The presence of the three different chloroplast membranes inside vacuolar accretions that constitute the typical form of tannin storage in vascular plants was established in fresh tissues as well as in purified organelles, using several independent methods. Tannins are polymerized in a new chloroplast-derived organelle, the tannosome. These are formed by pearling of the thylakoids into 30 nm spheres, which are then encapsulated in a tannosome shuttle formed by budding from the chloroplast and bound by a membrane resulting from the fusion of both chloroplast envelopes. The shuttle conveys numerous tannosomes through the cytoplasm towards the vacuole in which it is then incorporated by invagination of the tonoplast. Finally, shuttles bound by a portion of tonoplast aggregate into tannin accretions which are stored in the vacuole. Polymerization of tannins occurs inside the tannosome regardless of the compartment being crossed. A complete sequence of events apparently valid in all studied Tracheophyta is described.

Via Bradford Condon
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Scooped by Romano Porras!

Alpha pinene- Import Data india

We provide alpha pinene Import data with HS code, Date, Port Name, Product List. Get buyers and sellers details of alpha pinene.
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Rescooped by Romano Porras from molecular biology!

Science: Paired Plant Immune Receptors (2014)

Science: Paired Plant Immune Receptors (2014) | Plants |

Plants are constantly interpreting microbial signals from potential pathogens and potential commensals or mutualists. Because plants have no circulating cells dedicated to this task, every plant cell must, in principle, recognize any microbe as friend, foe, or irrelevant bystander. That tall order is mediated by an array of innate immune system receptors: pattern-recognition receptors outside the plant cell and nucleotide-binding oligomerization domain (NOD)–like receptors (NLRs) inside the cell. Despite their importance for plant health, how NLRs function mechanistically has remained obscure. On page 299 of this issue, Williams et al. (1) reveal a role for heterodimerization between NLRs and show how the rather limited NLR repertoire of any plant genome might be enhanced by combinatorial diversity.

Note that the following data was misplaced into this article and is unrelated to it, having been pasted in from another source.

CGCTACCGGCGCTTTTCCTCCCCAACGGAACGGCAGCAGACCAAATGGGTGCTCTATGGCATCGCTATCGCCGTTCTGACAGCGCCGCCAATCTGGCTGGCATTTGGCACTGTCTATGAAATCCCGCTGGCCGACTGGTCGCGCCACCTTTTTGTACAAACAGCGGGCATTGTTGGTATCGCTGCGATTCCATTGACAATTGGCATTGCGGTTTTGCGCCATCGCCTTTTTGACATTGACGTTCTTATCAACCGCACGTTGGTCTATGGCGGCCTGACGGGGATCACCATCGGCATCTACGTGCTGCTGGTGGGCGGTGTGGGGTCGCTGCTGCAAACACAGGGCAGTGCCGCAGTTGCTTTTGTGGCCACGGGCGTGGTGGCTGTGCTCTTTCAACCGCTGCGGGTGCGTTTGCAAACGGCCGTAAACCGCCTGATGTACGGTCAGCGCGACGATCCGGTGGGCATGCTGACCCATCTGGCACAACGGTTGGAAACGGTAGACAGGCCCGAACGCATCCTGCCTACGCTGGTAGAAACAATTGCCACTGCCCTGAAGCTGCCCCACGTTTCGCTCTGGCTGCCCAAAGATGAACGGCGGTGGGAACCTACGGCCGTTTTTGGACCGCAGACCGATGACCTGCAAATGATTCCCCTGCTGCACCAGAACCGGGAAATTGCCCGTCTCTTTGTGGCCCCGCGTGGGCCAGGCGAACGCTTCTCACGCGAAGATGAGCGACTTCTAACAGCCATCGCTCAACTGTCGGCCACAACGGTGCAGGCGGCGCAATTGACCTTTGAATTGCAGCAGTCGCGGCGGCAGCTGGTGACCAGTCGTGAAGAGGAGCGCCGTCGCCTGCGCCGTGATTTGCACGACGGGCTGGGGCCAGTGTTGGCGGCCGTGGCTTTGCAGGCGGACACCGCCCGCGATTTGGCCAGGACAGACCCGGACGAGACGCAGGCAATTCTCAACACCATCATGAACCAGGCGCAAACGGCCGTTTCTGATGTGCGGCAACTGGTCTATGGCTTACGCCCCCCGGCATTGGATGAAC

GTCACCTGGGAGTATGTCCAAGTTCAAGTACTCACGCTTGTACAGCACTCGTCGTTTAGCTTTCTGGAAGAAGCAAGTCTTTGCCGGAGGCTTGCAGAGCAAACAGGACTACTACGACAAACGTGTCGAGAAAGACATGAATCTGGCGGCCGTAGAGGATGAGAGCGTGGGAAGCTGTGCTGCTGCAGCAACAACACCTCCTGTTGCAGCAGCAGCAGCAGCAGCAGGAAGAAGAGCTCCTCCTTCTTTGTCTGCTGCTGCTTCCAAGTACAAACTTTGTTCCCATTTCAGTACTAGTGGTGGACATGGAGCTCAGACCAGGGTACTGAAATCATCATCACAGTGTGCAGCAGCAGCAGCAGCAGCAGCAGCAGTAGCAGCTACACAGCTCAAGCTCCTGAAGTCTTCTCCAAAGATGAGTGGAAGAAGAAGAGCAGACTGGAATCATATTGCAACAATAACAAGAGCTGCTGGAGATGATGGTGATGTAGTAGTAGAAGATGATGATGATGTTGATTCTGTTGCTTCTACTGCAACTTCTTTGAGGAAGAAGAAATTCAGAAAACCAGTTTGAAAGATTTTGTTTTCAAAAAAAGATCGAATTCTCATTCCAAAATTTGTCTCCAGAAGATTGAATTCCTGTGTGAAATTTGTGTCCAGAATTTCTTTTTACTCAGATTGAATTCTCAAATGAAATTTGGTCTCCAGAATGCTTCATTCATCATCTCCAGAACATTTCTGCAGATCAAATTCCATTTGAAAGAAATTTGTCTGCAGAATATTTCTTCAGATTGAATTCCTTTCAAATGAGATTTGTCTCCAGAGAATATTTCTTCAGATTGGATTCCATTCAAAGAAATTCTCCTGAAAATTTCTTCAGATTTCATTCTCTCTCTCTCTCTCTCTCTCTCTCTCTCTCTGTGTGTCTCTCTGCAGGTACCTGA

Marc T. Nishimura, Jeffery L. Dangl

Via Nicolas Denancé, Jose Eduardo Ulloa Rojas
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Rescooped by Romano Porras from Arabidopsis!

Cell - Reprogramming of DNA Methylation in Pollen Guides Epigenetic Inheritance via Small RNA

Cell - Reprogramming of DNA Methylation in Pollen Guides Epigenetic Inheritance via Small RNA | Plants |


- Arabidopsis male germline retains symmetric DNA methylation after meiosis

- CHH methylation restored in vegetative nucleus and embryo after fertilization

- CG methylation is lost exclusively in vegetative nucleus from targets of DME and ROS1

- 24 nt siRNA from transposable elements flanking imprinted genes accumulate in sperm



Epigenetic inheritance is more widespread in plants than in mammals, in part because mammals erase epigenetic information by germline reprogramming. We sequenced the methylome of three haploid cell types from developing pollen: the sperm cell, the vegetative cell, and their precursor, the postmeiotic microspore, and found that unlike in mammals the plant germline retains CG and CHG DNA methylation. However, CHH methylation is lost from retrotransposons in microspores and sperm cells and restored by de novo DNA methyltransferase guided by 24 nt small interfering RNA, both in the vegetative nucleus and in the embryo after fertilization. In the vegetative nucleus, CG methylation is lost from targets of DEMETER (DME), REPRESSOR OF SILENCING 1 (ROS1), and their homologs, which include imprinted loci and recurrent epialleles that accumulate corresponding small RNA and are premethylated in sperm. Thus genome reprogramming in pollen contributes to epigenetic inheritance, transposon silencing, and imprinting, guided by small RNA.

Via GMI Vienna
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Scooped by Romano Porras!

A Quick Review: Photosynthesis In The Chloroplast (Basic Overview)

This is just a short tutorial about the process of photosynthesis in the chloroplast. Since it's for my 7th graders I kept it pretty basic. However, I will a...